We Are What We Are (2013)
100 min., rated R.
In 2011, gifted writer-director-editor Jim Mickle put out the stark, gritty, but mostly dull post-apocalyptic horror indie "Stake Land." Nevertheless, the film stood as a future calling card of promising talent, more so than some A-listers, and he was bound to make a more cohesively successful film his next time out. Well, "We Are What We Are" is Mickle's follow-up (co-written with his "Stake Land" writing partner Nick Damici) and it's quite rewarding, but it's probably best to remain hush-hush about the particulars in review. Beautifully macabre, elegantly moody, and methodically suggestive, this American Gothic horror-drama for the whole family is never an explicit, viscous splatterfest right out of the gate and it's more thematically disturbing in its restraint and what little it shows.
During an afternoon rainstorm in rural Delaware County, New York, Emma Parker (Kassie DePaiva) goes into town for a few things at the food store, only to drown in a flooded ditch and never return. Back at her secluded farmhouse, her daughters, eldest Iris (Ambyr Childers) and 14-year-old Rose (Julia Garner), watch over little brother Rory (Jack Gore) and fast ("No flesh, no fruit, no grain" and that goes for a bowl of Sugar Pops) because it's what they do. The stern patriarch, Frank (Bill Sage), takes his time grieving over his wife but must keep up with his family traditions, as the close-knit Parker clan prepares for a feast that dates back to the 18th century. Being the eldest sibling, Iris takes on the responsibility of the matriarch (and even gets to be the one to identify her mother). Rose wishes they were like everyone else, but, as Daddy says, God has chosen them to be this way and "we've kept our tradition, in its purity." Meanwhile, a teenage girl goes missing and the local doctor, Doc Barrow (Michael Parks), whose daughter has also been missing, finds a human bone that washes up in a creek behind his house. Will the family's untraditional supper be their last?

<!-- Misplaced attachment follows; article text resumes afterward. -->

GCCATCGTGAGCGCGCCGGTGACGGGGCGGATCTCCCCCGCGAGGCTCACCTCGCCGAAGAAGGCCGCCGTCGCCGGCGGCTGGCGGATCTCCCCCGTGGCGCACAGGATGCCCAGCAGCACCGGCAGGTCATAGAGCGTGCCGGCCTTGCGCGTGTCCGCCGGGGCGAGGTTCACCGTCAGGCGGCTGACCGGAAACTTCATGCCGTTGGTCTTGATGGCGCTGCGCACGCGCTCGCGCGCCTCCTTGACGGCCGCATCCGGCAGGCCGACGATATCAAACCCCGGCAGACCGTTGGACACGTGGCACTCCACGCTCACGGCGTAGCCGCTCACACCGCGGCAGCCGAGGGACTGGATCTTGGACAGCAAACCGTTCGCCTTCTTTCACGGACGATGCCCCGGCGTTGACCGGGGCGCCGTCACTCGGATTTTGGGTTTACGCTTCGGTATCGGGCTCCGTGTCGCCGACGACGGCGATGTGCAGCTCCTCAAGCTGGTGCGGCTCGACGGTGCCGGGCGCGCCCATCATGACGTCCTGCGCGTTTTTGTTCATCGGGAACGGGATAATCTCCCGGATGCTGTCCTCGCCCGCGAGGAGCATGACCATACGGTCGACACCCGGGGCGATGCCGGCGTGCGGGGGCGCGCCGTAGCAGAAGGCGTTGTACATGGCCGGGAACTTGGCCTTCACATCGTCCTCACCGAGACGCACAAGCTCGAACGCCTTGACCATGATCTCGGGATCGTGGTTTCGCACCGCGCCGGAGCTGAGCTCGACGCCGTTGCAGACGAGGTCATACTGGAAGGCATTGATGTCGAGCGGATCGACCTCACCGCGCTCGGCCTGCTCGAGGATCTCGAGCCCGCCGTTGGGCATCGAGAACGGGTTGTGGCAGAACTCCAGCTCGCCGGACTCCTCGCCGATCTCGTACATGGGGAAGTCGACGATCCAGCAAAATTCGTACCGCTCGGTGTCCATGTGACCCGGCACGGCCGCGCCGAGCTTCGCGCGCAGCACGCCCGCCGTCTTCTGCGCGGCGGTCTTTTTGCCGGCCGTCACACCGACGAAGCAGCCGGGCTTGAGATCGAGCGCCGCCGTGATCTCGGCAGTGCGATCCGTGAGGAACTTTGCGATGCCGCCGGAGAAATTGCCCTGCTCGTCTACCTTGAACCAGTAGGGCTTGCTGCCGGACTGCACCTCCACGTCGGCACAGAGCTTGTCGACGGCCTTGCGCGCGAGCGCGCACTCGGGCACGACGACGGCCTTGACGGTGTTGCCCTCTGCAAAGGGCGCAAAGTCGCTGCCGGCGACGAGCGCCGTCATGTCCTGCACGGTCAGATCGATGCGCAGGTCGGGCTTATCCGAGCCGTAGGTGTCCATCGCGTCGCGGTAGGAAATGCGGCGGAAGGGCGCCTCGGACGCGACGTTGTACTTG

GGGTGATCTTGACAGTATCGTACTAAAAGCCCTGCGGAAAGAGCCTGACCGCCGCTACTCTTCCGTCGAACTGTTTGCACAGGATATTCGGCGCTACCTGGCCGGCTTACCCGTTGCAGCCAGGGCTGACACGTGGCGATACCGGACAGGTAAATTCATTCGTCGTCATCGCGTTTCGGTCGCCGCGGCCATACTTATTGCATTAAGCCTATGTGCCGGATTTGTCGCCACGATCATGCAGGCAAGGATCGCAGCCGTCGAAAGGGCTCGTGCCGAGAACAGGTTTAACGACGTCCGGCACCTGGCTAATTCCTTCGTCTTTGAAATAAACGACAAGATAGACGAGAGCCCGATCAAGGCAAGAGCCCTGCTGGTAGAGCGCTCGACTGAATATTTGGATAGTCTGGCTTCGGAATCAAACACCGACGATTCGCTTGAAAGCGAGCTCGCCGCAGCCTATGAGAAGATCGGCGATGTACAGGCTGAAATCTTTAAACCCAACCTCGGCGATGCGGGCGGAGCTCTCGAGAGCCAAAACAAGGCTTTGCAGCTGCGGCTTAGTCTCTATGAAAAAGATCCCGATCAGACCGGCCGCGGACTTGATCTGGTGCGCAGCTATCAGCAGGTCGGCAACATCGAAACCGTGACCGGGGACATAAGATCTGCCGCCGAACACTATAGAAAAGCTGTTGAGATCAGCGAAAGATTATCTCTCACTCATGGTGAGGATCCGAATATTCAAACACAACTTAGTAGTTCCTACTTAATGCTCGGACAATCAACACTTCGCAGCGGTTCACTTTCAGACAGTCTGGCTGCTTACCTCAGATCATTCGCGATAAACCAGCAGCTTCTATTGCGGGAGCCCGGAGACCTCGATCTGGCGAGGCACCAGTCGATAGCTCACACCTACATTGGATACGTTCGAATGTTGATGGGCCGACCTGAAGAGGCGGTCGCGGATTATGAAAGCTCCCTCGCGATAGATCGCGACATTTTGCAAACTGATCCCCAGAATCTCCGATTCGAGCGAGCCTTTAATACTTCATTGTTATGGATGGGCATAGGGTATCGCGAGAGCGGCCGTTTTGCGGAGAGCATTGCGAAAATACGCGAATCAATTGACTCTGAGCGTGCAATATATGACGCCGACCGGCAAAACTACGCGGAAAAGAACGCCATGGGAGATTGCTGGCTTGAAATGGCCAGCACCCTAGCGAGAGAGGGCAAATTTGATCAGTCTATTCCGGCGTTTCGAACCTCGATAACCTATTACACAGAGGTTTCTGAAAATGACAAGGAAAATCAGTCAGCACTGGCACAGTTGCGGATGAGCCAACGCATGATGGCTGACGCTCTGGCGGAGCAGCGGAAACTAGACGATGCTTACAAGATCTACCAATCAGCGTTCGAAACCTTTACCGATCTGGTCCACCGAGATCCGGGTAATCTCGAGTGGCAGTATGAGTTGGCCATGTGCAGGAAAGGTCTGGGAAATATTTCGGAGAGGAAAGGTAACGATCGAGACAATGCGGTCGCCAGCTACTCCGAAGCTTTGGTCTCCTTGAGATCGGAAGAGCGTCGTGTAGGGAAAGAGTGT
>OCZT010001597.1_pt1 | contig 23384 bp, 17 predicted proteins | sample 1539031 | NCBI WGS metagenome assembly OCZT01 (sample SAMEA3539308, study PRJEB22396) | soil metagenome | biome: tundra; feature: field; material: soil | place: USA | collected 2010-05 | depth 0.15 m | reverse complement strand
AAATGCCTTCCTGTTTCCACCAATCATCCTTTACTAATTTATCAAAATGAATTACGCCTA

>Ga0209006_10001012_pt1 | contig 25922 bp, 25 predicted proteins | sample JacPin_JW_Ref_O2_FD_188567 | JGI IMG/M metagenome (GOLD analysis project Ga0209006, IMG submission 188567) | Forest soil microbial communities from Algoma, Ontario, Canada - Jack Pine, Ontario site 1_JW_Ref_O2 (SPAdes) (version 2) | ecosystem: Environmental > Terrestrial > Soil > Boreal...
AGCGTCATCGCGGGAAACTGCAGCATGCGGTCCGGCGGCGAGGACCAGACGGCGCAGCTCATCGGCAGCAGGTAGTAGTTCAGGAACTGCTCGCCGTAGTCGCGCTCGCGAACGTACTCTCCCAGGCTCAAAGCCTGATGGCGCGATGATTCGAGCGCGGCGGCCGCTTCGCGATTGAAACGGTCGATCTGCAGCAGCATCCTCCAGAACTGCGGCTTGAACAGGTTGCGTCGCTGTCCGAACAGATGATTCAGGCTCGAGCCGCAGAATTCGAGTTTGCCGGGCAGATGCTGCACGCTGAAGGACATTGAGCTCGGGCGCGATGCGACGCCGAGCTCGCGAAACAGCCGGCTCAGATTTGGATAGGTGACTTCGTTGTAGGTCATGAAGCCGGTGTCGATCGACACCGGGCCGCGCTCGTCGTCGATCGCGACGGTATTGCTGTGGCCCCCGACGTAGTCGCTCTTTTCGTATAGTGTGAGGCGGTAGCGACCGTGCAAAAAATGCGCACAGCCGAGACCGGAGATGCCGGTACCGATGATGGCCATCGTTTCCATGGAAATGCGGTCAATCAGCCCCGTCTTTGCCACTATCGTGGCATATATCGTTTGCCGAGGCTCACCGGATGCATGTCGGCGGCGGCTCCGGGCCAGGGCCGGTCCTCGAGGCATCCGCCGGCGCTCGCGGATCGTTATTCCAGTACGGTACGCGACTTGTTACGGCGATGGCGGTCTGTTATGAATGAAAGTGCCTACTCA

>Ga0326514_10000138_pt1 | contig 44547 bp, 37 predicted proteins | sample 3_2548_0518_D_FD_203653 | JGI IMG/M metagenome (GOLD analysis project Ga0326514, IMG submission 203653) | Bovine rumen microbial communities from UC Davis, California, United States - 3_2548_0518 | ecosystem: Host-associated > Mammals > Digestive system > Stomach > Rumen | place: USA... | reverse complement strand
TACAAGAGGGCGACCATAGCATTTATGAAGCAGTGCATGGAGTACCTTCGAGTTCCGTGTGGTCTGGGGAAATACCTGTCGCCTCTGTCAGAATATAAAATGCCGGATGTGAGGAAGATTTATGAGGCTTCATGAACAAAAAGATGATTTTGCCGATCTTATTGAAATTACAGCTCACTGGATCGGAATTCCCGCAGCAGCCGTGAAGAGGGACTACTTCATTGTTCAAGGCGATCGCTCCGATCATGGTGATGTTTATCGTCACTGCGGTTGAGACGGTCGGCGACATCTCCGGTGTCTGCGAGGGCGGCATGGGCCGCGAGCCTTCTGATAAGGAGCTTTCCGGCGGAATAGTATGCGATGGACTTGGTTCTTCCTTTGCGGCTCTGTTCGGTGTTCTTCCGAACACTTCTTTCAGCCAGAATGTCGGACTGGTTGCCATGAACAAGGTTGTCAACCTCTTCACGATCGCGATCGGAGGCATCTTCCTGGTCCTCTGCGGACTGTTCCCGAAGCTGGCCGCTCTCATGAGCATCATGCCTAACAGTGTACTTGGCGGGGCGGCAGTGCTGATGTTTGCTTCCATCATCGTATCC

It may not be an original property (it's based on a 2010 Mexican film), but Mickle makes it all his own, so it might as well be. With its quietly patient, unhurried gait and the director trusting his audience, "We Are What We Are" tells its story day by day, keeping us in the dark for quite a while and hinting at what it is the Parkers' religious family traditions involve. It also takes itself quite seriously with a morose, mournful tone for a story set in the gorgeously damp Catskills and yet never teeters into the realm of camp. As it carefully and gradually takes its time simmering and building dread, it gradually gets more grotesque. What culminates at the Parker dinner table isn't just a queasily gory shock for shock's sake; it feels earned and there's a catharsis behind it but it still isn't for the squeamish. All along, too, the film is an excellent mood piece through the crisp, strikingly evocative lens of cinematographer Ryan Samuel.
Mickle also casts all the right faces for his characters inside and outside of the Parker circle. As Iris and Rose, the eye-catching Ambyr Childers and Julia Garner both create empathetic oddballs whose humanity shines through when they question why they have to fast and go through what they have to do. These girls don't have much control over how they were brought up and that their father won't let them waver from his beliefs either is terrifyingly tragic. Bill Sage infuses Frank Parker with a low-key paternal warmth and a growing rage that comes out when outsiders try to interrupt his customs. Kelly McGillis also has a strong turn as the Parkers' compassionate neighbor Marge who lives in a trailer with her dog.
The smartest type of horror film is always about something else besides slayings and pure evil. Going in step with "The Woman" and the most recent "Jug Face," the film is about how religion can brainwash the young and innocent in a family unit. Without a jump scare in sight (okay, there's one, but it's organic within the young Parker boy's fear of a "monster"), "We Are What We Are" is adult-minded, art-house horror, the kind that creeps under the viewer's skin and doesn't forget to deliver the genre goods. This demands the attention of not only connoisseurs of well-done horror but of well-done filmmaking.
Grade: B +